Shutter Island: Scorsese’s Paranoia Film

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Based on Dennis Lehane’s 2003 best-selling novel, “Shutter Island,” Martin Scorsese’s new film is a haunting tale of psychological suspense and mysterious paranoia, starring Leonardo DiCaprio in his fourth collaboration with the director, the latest of which was the Oscar-winning “The Departed.”
Set in 1954, at the height of the Cold War, the story unfolds entirely on a fortress-like island that houses a hospital for the criminally insane. When the tale begins, Edward (Teddy) Daniels (DiCaprio) and his new partner, Chuck Aule (Mark Ruffalo) are summoned to Shutter Island to investigate the bizarre, implausible disappearance of a woman, who had murdered her three children, and is now gone from he locked room in the seemingly impenetrable Ashecliffe Hospital.
Upon arrival, they are interrogated and then followed by a suspicious staff of probing psychiatrists and medical doctors, not to mention being surrounded by dangerously psychopathic patients. The hospital is located in a far remote, windswept isle, with a hurricane bearing down on the region
Into this eerie, volatile environment, the duo arrives, quickly realizing that nothing there is quite what it seems. The investigation proceeds, but not smoothly. The suspicions and mysteries get more and more horrifying, with revelations made along the way. There are hints and rumors of dark conspiracies, sordid and illegal medical experiments, dangerously repressive mind control, secret wards, even suggestion of supernatural powers. But proof and evidence are all but vague and elusive.
Moving in the shadows of a hospital, haunted by the terrible deeds of its slippery inhabitants and the unknown agenda of its equally ingenious and mysterious doctors, Teddy begins to sense that the deeper he pursues the investigation, the more he will be forced to confront some of his most profound and devastating fears. Worse, he is told, and begins to realize the harsh reality, that he may never leave the island alive.
Changing Gears
Shortly after completing his novel “Mystic River,” which became an Oscar-winning film, directed by Clint Eastwood and starring Sean Penn, writer Dennis Lehane shifted gears radically. Moving away from the gritty, blue-collar Boston settings of his previous books (including “Gone Baby Gone”), Lehane fashioned an intensely atmospheric, terror-filled psychological shocker, set at the height of the 1950s Cold War paranoia, dealing with the fine line between sanity and madness, the nature of truth, illusion and delusion.
Indeed, “Shutter Island” merged elements of several genres: Gothic mysteries, pulp fiction, conspiracy thriller, turn-of-the-screws, Edgar Alan Poe-style horror. The end result was a riveting, unsettling work, which took readers by surprise.
The intense narrative takes place over four days, set within the island-based Ashecliffe Hospital for the criminally insane, during a raging hurricane, classified as Category 5; most of the outdoor scenes are set during torrential rains.   What makes the investigation all the more scary and unusual is that it’s completely cut off from the outside world—the only way to get to the island is via ferry, which is tightly controlled by the institution.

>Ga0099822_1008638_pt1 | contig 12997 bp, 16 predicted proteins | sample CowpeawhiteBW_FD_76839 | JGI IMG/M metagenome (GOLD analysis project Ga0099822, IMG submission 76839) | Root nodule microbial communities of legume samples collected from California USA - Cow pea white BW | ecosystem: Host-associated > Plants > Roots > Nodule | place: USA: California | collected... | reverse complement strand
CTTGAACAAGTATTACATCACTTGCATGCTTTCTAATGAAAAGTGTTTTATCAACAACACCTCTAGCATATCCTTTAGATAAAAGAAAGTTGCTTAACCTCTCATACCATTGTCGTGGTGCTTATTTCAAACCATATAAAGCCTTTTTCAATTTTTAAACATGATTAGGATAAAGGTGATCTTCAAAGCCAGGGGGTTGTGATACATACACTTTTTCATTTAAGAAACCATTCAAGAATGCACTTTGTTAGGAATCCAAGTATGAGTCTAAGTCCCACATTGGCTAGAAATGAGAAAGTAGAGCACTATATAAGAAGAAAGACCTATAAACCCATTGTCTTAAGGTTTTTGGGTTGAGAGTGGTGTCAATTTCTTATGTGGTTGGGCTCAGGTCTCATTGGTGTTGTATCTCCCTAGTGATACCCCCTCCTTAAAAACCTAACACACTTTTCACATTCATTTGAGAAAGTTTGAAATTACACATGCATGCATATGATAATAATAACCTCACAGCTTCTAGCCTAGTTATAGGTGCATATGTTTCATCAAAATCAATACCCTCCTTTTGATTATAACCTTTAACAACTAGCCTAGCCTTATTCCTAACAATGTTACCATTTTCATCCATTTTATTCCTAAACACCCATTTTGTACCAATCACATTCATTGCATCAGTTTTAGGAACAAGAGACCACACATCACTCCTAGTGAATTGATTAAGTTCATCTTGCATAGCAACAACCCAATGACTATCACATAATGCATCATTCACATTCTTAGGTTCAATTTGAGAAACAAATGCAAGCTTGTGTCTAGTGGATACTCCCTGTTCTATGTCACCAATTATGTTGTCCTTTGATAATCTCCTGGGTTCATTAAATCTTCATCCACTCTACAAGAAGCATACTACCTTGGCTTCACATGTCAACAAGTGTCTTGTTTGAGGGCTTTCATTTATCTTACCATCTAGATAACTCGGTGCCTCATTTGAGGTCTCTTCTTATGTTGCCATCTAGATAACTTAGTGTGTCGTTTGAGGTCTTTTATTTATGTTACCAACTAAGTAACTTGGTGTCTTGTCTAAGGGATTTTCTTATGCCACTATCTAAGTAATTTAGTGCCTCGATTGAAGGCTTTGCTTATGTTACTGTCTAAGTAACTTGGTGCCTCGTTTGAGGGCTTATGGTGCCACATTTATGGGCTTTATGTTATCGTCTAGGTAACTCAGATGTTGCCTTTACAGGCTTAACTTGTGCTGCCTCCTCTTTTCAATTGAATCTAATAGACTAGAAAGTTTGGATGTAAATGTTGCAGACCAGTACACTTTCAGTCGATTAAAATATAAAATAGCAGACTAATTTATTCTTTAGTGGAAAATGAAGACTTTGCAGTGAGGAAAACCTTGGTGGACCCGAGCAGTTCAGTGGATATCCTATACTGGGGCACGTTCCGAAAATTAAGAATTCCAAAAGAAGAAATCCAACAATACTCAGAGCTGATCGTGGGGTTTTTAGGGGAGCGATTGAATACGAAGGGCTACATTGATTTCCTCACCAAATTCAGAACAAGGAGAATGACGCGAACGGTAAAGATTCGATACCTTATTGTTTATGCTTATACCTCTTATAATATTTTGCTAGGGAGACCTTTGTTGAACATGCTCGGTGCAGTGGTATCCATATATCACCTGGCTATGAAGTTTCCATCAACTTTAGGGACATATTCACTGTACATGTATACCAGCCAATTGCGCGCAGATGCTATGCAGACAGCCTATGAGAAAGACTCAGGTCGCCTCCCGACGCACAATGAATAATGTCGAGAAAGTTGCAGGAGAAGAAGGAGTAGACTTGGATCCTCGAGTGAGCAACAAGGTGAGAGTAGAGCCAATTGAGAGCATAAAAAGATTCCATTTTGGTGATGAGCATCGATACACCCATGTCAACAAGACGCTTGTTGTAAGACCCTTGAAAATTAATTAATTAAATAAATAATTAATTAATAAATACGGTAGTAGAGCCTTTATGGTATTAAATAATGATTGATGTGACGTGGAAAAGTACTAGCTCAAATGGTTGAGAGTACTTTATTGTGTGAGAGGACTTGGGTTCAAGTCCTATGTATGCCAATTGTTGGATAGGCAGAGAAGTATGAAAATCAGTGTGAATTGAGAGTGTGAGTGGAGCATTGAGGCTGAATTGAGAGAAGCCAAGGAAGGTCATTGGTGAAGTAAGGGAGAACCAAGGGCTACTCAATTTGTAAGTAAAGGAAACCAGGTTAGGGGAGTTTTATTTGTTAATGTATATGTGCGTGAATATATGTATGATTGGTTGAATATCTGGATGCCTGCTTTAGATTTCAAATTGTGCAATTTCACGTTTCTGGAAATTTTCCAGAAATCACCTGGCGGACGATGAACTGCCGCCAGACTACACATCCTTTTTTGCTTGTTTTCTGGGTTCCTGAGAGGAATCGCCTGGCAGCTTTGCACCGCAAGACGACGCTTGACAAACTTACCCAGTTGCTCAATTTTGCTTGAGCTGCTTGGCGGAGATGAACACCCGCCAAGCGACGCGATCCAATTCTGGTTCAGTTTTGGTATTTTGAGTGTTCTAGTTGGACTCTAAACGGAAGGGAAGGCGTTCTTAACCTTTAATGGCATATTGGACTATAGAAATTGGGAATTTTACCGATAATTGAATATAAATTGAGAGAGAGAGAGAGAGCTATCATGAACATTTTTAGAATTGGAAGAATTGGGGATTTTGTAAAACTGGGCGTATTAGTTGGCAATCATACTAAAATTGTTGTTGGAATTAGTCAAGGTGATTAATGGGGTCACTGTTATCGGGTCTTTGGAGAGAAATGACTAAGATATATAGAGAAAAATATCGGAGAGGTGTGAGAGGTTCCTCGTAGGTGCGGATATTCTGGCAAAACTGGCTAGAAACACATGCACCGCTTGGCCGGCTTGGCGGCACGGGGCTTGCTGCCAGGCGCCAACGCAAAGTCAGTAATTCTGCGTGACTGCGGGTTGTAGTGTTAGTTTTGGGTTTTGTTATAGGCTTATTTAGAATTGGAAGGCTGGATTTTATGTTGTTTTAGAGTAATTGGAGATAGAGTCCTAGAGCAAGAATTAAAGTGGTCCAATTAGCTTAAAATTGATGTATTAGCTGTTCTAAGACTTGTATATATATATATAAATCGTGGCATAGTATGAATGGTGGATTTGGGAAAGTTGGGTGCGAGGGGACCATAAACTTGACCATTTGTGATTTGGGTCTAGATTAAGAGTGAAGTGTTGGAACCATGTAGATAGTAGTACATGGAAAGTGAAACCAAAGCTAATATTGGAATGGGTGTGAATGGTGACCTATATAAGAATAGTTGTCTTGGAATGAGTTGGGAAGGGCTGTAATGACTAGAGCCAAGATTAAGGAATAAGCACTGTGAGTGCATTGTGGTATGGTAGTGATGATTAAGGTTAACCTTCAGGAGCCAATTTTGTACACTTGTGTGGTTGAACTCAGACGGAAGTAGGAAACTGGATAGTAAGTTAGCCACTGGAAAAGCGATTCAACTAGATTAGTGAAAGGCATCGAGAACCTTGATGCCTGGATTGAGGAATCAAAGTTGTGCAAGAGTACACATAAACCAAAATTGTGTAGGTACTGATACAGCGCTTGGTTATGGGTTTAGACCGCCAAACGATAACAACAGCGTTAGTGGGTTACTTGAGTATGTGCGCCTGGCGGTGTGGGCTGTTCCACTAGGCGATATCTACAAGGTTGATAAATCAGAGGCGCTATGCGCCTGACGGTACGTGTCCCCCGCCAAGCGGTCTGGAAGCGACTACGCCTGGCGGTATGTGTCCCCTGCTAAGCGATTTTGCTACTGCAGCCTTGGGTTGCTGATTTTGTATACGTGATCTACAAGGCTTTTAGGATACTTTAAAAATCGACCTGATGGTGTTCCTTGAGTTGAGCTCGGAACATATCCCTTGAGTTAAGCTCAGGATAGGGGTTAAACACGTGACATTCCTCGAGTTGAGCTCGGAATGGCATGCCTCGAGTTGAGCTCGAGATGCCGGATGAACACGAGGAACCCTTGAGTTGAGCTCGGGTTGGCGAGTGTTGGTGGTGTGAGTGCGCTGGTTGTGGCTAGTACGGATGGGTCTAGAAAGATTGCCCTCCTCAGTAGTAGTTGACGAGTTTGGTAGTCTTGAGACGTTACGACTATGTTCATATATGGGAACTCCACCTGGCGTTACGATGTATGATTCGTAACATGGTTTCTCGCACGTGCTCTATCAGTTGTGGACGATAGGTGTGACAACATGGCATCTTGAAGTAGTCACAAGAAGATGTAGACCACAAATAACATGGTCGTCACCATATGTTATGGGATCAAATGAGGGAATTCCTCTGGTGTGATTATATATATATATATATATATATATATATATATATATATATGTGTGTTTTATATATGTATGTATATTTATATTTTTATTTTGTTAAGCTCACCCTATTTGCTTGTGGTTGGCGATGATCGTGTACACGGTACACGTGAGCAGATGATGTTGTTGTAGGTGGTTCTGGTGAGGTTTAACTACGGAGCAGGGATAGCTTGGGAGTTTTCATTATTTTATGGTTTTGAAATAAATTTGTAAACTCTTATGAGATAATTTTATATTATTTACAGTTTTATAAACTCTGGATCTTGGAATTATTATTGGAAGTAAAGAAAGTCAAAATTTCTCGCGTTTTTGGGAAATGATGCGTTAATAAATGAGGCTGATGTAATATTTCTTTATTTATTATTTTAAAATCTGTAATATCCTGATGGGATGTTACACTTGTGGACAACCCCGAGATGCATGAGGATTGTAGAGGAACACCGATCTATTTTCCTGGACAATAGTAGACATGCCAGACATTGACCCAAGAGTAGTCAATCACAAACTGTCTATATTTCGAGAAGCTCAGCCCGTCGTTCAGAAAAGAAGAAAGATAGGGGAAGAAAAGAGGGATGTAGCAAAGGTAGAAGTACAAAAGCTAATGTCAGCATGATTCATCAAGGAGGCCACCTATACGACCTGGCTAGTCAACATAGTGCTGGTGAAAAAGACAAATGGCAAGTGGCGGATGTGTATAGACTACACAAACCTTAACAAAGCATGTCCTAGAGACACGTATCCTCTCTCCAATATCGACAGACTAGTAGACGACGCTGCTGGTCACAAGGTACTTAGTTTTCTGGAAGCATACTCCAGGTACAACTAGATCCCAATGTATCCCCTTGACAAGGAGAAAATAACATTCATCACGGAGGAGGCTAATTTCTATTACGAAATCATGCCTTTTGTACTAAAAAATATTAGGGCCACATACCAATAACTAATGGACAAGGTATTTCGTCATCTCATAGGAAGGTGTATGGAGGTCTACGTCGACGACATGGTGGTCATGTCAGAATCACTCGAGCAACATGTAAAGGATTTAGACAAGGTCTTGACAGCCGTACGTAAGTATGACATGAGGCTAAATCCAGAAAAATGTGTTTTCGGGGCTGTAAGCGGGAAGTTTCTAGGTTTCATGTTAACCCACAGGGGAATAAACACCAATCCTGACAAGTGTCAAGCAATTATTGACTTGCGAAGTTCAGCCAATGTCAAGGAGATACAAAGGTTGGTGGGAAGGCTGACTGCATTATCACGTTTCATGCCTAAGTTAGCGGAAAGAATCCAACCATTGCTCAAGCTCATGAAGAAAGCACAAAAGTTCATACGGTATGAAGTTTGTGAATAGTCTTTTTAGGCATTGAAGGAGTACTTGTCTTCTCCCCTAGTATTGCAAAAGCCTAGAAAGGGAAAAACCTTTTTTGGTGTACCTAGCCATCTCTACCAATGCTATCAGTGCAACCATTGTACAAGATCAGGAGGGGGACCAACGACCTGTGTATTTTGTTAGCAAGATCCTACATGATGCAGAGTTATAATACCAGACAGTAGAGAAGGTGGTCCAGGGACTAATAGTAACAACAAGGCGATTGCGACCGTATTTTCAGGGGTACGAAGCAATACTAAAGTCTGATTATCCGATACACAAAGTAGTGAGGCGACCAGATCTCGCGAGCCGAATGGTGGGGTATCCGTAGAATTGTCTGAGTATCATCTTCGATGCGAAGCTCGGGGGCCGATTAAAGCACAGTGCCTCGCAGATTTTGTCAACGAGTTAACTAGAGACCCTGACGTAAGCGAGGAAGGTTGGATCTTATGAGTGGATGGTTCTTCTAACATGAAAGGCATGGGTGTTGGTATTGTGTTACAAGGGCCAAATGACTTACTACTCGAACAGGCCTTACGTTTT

During those days, the couple of investigators confront a realm in which the human psyche has run dangerously amok, as well as harrowing secrets, frightening memories, and deeply buried truths, which they want to unveil and disclose when (and if) they go back to normal civilization.
The book touches on such topics as the lingering trauma of World War II, the potentialities and technologies for new, vast conspiracies, the debate over invasive psychiatric treatments, the extraordinary power of the human psyche, in spite of all scientific and legal efforts, to elude even the best efforts to bring it under control.
Adapting a Complex, Mulit-Layered Book
Startlingly original, Lehane’s book is also instantly cinematic, due to the author’s acknowledged fascination with Hollywood movies, particularly his love for B movies. The author mentions Sam Fuller’s “Shock Corridor,” a brilliant mental asylum expose, as well as more subtle film noirs, such as Preminger’s “Laura.”
The book is adapted to the screen by Laeta Kalogridis also credited as one of the many exec-producers, a screenwriter known for her affinity to suspense and adventure, as evident in the Viking-era thriller “Pathfinder.” Kalogridis immersed herself in the project, exploring the broad nature of unsettling topics that Lehane raises, from the horror-filled past of insane asylums, to the dark science behind prefrontal-lobe lobotomies, to such historical terrors as Nazi concentration camps and Cold War-era mind control experiments.
It’s not an easy book to adapt, as the narrative is multi-layered with different threads. She chose to explore the different movements of the characters by inserting flashbacks.
This kind of text called for a director of particularly savvy cinematic knowledge and deep love of psychological drama. The producers immediately though of Martin Scorsese, who had just won Best Director (and Best Picture) for “The Departed.”
To their surprise, Scorsese was available and passionate about the themes and style of “Shutter Island.’ Scorsese read the scrip, while working on a narration of “Val Lewton: “The Man in the Shadows,” a documentary about the distinctive creative force behind such influential and ominous works as “Cat People” and “I Walked With a Zombie.”
While reading the scenario, Scorsese thought of a favorite silent German film, “The Cabinet of Dr. Caligari” (1919), a classic Weimar-period horror film; a framed poster decorates the wall of his office.

Please read tomorrow about the making of the picture.